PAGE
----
AOL’s video search engine Truveo is launching a global revamp tonight — across 17 of its country-specific sites, including in the U.S, where it is aiming for a less-cluttered, almost Google-like home page.
Truveo is the second-largest video search engine worldwide, behind Google (NSDQ: GOOG), with 25.6 million unique visitors, according to comScore (NSDQ: SCOR), and the second largest in the U.S., with 5.1 million unique visitors, per Truveo’s internal numbers. For the time being, online video directories are likely to remain fairly small, especially as YouTube and Hulu solidify their dominance. But Truveo CEO Pete Kocks predicts that more challengers to those sites are likely pop up, and if that happens, Truveo could benefit as users turn to guides to navigate a more crowded field.
One of Truveo’s current priorities is partnering with video-content sites. It just struck a deal with Spanish-language broadcaster Univision, which will use use Truveo to provide video search on their site.. The Spanish TV network’s goal is to keep users on its site longer by helping them find videos their interested in.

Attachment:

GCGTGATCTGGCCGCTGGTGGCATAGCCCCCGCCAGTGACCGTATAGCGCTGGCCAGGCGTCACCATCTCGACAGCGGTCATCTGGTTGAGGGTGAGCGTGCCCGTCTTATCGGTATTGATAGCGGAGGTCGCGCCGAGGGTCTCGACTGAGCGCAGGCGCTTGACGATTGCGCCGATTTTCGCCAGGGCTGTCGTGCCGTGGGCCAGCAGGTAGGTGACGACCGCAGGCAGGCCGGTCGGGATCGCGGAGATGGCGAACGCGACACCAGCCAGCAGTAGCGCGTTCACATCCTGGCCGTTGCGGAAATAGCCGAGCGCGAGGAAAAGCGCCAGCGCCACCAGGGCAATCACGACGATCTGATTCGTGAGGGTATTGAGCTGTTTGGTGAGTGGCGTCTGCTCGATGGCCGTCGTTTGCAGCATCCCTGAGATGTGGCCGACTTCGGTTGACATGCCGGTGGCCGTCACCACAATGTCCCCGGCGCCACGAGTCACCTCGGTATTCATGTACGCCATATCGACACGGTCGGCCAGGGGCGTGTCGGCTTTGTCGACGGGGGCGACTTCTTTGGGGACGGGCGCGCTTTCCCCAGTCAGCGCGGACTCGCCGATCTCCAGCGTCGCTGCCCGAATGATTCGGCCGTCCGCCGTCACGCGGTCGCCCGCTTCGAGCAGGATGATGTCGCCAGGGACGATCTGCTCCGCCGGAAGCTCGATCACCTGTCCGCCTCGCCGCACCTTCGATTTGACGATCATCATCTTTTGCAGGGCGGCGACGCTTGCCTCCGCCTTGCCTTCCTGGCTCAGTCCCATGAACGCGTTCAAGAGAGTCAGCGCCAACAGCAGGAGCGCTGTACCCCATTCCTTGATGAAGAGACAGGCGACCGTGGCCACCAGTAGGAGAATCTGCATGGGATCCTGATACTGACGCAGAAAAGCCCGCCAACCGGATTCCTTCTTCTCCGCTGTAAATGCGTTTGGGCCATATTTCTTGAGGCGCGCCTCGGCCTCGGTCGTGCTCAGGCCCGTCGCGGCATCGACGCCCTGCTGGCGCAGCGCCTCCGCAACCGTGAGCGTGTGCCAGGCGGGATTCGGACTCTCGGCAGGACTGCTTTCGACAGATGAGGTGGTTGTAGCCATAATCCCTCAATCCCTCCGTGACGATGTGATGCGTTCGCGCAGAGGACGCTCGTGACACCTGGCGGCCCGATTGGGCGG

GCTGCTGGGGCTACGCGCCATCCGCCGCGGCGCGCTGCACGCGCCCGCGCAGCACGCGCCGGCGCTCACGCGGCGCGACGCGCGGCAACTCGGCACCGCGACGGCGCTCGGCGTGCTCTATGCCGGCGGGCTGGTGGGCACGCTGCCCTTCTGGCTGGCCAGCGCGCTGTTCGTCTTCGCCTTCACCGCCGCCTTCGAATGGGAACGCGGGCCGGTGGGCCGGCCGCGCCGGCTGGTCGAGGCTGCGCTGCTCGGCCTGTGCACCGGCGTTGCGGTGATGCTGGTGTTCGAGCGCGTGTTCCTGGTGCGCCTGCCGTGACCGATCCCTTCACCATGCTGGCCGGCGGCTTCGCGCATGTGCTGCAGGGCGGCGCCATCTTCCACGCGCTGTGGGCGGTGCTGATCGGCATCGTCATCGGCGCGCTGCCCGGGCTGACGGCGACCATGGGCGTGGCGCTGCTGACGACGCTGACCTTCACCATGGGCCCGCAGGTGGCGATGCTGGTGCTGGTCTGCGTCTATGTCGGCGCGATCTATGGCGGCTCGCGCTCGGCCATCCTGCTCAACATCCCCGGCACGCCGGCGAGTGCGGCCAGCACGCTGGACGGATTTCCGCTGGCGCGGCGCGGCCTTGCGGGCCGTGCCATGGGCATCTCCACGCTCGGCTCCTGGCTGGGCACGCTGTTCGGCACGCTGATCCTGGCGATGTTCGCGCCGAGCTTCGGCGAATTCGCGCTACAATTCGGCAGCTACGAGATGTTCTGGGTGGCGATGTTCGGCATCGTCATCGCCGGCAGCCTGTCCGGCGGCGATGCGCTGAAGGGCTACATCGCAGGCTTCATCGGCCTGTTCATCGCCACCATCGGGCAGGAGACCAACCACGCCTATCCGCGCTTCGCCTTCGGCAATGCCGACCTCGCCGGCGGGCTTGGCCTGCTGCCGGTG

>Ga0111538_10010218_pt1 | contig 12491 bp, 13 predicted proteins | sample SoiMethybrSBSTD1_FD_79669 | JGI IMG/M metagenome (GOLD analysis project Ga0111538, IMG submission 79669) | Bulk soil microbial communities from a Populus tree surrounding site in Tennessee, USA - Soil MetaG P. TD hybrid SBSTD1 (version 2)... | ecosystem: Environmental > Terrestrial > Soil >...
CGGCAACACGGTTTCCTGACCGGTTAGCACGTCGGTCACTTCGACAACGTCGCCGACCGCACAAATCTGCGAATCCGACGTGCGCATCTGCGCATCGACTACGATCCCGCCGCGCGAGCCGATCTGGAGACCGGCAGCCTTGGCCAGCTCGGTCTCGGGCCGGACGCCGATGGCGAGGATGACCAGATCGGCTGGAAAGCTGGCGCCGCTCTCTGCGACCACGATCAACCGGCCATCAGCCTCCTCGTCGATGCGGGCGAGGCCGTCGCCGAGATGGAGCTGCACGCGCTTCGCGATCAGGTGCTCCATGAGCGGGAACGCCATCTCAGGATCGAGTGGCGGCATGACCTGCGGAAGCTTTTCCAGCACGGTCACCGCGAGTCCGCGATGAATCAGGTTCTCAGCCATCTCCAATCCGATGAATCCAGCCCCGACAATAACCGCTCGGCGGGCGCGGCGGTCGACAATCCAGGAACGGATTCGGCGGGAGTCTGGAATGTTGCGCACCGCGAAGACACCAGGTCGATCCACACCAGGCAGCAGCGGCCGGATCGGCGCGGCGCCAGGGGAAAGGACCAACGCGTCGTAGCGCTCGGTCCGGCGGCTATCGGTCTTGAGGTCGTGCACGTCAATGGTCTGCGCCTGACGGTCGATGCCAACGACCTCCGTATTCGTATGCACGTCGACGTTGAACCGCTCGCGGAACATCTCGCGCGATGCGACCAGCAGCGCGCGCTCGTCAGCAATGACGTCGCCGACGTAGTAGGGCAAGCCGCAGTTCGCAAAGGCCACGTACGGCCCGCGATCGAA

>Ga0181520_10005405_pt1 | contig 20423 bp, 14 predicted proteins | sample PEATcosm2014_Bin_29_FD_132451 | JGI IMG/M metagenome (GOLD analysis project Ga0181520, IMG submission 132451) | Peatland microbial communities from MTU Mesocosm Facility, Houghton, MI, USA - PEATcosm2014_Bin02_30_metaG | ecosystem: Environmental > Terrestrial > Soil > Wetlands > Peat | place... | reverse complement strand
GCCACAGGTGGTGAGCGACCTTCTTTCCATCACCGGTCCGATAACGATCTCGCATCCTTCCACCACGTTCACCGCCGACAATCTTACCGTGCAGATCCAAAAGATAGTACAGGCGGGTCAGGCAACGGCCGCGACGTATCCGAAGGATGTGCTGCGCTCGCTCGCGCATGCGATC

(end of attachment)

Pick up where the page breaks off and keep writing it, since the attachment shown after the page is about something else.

Even though video ad spending remains one of the few robust categories left, for the time being, Truveo’s own site will be fairly light on advertising. “We want to improve the user experience on the site first and foremost,” said Kocks, who came over from Google in 2005, a year before AOL bought the site. And that’s what the relaunch is designed to do. The new video index contains more than 350 million online videos from thousands of sources around the web. The cleaned-up Truveo also makes navigation a bit clearer, with users able to search according to channel, category, show, popularity and “most followed on Twitter.” It’s also got more sharing features.
Kocks said Truveo had been working on the redesign for six months, adding that it has been content to stay under the radar at AOL, which has been through assorted turmoil, including the spinoff from Time Warner (NYSE: TWX). The site is set to be placed in a new division called AOL Ventures; Kocks and a company rep declined to offer additional details about how AOL Ventures would fit into the broader company structure.